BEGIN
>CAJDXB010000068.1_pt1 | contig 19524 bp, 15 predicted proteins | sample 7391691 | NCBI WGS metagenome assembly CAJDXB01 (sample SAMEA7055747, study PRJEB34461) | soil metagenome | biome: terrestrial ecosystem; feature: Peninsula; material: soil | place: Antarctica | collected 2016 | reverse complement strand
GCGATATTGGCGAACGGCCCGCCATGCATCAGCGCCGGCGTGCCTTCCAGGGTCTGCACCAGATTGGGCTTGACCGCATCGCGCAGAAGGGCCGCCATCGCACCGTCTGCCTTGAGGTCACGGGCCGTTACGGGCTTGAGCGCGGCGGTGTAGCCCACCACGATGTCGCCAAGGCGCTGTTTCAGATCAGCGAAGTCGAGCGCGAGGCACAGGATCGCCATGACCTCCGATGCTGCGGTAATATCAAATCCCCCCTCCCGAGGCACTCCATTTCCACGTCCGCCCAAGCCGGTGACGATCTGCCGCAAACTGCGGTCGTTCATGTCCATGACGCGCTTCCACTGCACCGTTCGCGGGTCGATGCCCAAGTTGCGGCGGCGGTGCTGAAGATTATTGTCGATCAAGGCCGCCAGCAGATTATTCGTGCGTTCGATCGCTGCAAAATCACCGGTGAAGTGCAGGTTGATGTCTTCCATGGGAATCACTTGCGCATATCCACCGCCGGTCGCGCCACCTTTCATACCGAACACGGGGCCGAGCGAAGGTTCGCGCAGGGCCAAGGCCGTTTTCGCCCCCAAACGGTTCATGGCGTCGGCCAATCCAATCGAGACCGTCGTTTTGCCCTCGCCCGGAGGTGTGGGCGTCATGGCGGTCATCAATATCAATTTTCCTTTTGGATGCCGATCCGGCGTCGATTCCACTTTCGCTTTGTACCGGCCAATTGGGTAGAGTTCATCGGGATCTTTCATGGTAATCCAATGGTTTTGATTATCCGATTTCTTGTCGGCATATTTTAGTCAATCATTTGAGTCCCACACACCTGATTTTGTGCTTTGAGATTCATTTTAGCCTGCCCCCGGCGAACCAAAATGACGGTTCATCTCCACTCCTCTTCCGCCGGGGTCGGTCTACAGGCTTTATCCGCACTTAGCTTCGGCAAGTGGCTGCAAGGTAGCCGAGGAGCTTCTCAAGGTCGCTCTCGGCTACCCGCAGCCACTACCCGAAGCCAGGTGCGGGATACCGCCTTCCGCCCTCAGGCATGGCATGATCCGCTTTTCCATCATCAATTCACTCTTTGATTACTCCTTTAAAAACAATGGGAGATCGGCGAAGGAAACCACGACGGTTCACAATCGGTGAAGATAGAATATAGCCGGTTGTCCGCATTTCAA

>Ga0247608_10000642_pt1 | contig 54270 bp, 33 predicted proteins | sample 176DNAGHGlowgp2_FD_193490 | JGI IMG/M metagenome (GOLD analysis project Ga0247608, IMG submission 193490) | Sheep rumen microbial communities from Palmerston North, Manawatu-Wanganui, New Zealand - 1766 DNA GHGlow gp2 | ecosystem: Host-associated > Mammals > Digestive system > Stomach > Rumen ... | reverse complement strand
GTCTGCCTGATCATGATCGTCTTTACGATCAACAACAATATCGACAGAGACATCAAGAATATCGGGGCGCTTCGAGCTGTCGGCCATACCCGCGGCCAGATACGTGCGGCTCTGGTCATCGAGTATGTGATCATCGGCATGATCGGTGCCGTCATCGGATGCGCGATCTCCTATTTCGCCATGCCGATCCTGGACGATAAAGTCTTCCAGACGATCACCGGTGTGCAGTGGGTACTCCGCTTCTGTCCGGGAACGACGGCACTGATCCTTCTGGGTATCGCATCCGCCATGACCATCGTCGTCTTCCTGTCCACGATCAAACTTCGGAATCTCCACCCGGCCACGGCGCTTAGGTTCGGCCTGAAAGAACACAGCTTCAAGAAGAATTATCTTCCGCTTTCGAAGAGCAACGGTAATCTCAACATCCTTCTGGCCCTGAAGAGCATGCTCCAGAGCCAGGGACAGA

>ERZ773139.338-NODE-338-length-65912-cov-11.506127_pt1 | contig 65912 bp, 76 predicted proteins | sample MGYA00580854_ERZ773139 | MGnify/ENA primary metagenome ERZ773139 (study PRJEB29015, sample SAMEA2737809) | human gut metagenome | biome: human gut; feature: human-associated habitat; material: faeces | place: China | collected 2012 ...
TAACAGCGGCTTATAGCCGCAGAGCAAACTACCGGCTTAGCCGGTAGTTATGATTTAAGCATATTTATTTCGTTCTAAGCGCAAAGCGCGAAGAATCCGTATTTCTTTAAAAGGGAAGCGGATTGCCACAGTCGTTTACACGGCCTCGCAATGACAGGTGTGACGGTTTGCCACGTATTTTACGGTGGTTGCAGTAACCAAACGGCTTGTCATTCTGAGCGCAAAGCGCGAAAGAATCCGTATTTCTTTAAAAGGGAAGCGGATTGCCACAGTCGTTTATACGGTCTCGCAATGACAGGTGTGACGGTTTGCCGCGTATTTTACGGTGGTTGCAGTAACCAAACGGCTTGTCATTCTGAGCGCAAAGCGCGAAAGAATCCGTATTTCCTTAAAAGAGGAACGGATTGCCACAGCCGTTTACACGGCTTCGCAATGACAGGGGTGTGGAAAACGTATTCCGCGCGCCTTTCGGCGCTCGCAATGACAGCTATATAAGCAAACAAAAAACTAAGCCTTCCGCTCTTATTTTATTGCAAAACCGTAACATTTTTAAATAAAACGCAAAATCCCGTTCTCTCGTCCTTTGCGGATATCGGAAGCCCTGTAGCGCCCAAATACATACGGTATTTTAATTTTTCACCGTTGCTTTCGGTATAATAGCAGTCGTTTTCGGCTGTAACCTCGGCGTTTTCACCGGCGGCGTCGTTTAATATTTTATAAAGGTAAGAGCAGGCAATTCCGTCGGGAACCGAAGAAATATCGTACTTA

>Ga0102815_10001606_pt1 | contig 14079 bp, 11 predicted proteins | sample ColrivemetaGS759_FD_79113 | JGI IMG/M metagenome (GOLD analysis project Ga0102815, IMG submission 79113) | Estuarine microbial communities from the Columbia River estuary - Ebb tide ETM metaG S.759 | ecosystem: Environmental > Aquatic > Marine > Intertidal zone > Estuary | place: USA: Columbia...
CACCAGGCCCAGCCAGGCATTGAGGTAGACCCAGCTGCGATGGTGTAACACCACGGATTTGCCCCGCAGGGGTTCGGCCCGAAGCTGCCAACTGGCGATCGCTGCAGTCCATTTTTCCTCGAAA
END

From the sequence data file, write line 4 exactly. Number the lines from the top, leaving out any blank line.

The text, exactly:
GTCTGCCTGATCATGATCGTCTTTACGATCAACAACAATATCGACAGAGACATCAAGAATATCGGGGCGCTTCGAGCTGTCGGCCATACCCGCGGCCAGATACGTGCGGCTCTGGTCATCGAGTATGTGATCATCGGCATGATCGGTGCCGTCATCGGATGCGCGATCTCCTATTTCGCCATGCCGATCCTGGACGATAAAGTCTTCCAGACGATCACCGGTGTGCAGTGGGTACTCCGCTTCTGTCCGGGAACGACGGCACTGATCCTTCTGGGTATCGCATCCGCCATGACCATCGTCGTCTTCCTGTCCACGATCAAACTTCGGAATCTCCACCCGGCCACGGCGCTTAGGTTCGGCCTGAAAGAACACAGCTTCAAGAAGAATTATCTTCCGCTTTCGAAGAGCAACGGTAATCTCAACATCCTTCTGGCCCTGAAGAGCATGCTCCAGAGCCAGGGACAGA